Modules

In Elixir we group several functions into modules. We’ve already used many different modules in the previous chapters such as the String module:

iex> String.length("hello")
5

In order to create our own modules in Elixir, we use the defmodule macro. We use the def macro to define functions in that module:

iex> defmodule Math do
...>   def sum(a, b) do
...>     a + b
...>   end
...> end

iex> Math.sum(1, 2)
3

In the following sections, our examples are going to get longer in size, and it can be tricky to type them all in the shell. It’s about time for us to learn how to compile Elixir code and also how to run Elixir scripts.

Compilation

Most of the time it is convenient to write modules into files so they can be compiled and reused. Let’s assume we have a file named math.ex with the following contents:

defmodule Math do
  def sum(a, b) do
    a + b
  end
end

This file can be compiled using elixirc:

$ elixirc math.ex

This will generate a file named Elixir.Math.beam containing the bytecode for the defined module. If we start iex again, our module definition will be available (provided that iex is started in the same directory the bytecode file is in):

iex> Math.sum(1, 2)
3

Elixir projects are usually organized into three directories:

  • ebin - contains the compiled bytecode
  • lib - contains elixir code (usually .ex files)
  • test - contains tests (usually .exs files)

When working on actual projects, the build tool called mix will be responsible for compiling and setting up the proper paths for you. For learning purposes, Elixir also supports a scripted mode which is more flexible and does not generate any compiled artifacts.

Scripted mode

In addition to the Elixir file extension .ex, Elixir also supports .exs files for scripting. Elixir treats both files exactly the same way, the only difference is in intention. .ex files are meant to be compiled while .exs files are used for scripting, without the need for compilation. For instance, we can create a file called math.exs:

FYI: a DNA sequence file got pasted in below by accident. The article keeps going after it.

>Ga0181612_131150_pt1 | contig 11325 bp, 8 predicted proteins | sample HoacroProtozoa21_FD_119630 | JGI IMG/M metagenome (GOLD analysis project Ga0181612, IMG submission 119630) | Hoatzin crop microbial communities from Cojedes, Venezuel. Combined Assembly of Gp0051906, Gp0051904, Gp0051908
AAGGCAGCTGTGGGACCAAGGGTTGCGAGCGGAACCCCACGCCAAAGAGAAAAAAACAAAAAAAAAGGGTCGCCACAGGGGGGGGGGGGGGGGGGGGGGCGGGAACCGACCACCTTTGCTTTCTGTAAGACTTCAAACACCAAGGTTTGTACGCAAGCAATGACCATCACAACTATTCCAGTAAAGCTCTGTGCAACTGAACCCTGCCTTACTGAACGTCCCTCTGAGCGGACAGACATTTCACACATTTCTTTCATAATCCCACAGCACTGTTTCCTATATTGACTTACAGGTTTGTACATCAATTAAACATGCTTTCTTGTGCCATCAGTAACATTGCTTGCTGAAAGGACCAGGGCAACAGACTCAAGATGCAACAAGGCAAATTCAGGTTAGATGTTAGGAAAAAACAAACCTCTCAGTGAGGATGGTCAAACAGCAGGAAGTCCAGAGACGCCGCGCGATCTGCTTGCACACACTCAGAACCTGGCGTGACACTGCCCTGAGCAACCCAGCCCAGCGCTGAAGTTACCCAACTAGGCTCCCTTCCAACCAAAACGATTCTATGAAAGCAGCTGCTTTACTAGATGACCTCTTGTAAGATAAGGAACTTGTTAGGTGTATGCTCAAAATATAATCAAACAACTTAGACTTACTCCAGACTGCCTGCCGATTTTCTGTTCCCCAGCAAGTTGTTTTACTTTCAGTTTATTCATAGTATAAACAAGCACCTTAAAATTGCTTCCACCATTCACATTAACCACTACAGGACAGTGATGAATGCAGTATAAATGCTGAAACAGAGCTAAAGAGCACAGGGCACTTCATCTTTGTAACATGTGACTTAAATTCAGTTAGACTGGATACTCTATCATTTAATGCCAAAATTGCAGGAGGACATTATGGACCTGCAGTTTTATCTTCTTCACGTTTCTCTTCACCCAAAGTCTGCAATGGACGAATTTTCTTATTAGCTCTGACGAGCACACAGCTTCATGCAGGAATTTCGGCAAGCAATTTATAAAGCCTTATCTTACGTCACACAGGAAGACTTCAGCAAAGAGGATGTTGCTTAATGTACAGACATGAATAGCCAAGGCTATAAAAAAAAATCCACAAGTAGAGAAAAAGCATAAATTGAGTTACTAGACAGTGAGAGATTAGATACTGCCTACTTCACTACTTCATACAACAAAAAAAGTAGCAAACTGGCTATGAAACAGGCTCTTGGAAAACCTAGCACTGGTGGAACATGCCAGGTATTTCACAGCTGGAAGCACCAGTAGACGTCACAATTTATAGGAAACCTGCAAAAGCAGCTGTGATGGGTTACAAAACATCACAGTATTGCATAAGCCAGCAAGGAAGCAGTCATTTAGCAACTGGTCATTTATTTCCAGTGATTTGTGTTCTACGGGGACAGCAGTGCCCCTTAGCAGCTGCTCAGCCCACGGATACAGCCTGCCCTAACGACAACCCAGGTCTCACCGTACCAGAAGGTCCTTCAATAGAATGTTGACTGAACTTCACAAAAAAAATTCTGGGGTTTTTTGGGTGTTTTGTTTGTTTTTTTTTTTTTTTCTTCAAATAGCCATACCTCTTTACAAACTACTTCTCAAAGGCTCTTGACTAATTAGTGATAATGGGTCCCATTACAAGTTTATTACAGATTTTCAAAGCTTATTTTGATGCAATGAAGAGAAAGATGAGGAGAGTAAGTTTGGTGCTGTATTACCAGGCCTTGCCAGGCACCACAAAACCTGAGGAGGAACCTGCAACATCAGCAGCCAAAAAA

defmodule Math do
  def sum(a, b) do
    a + b
  end
end

IO.puts Math.sum(1, 2)

And execute it as:

$ elixir math.exs

The file will be compiled in memory and executed, printing “3” as the result. No bytecode file will be created. In the following examples, we recommend you write your code into script files and execute them as shown above.

Named functions

Inside a module, we can define functions with def/2 and private functions with defp/2. A function defined with def/2 can be invoked from other modules while a private function can only be invoked locally.

defmodule Math do
  def sum(a, b) do
    do_sum(a, b)
  end

  defp do_sum(a, b) do
    a + b
  end
end

IO.puts Math.sum(1, 2)    #=> 3
IO.puts Math.do_sum(1, 2) #=> ** (UndefinedFunctionError)

Function declarations also support guards and multiple clauses. If a function has several clauses, Elixir will try each clause until it finds one that matches. Here is an implementation of a function that checks if the given number is zero or not:

defmodule Math do
  def zero?(0) do
    true
  end

  def zero?(x) when is_integer(x) do
    false
  end
end

IO.puts Math.zero?(0)         #=> true
IO.puts Math.zero?(1)         #=> false
IO.puts Math.zero?([1, 2, 3]) #=> ** (FunctionClauseError)
IO.puts Math.zero?(0.0)       #=> ** (FunctionClauseError)

Giving an argument that does not match any of the clauses raises an error.

Similar to constructs like if, named functions support both do: and do/end block syntax, as we learned do/end is just a convenient syntax for the keyword list format. For example, we can edit math.exs to look like this:

defmodule Math do
  def zero?(0), do: true
  def zero?(x) when is_integer(x), do: false
end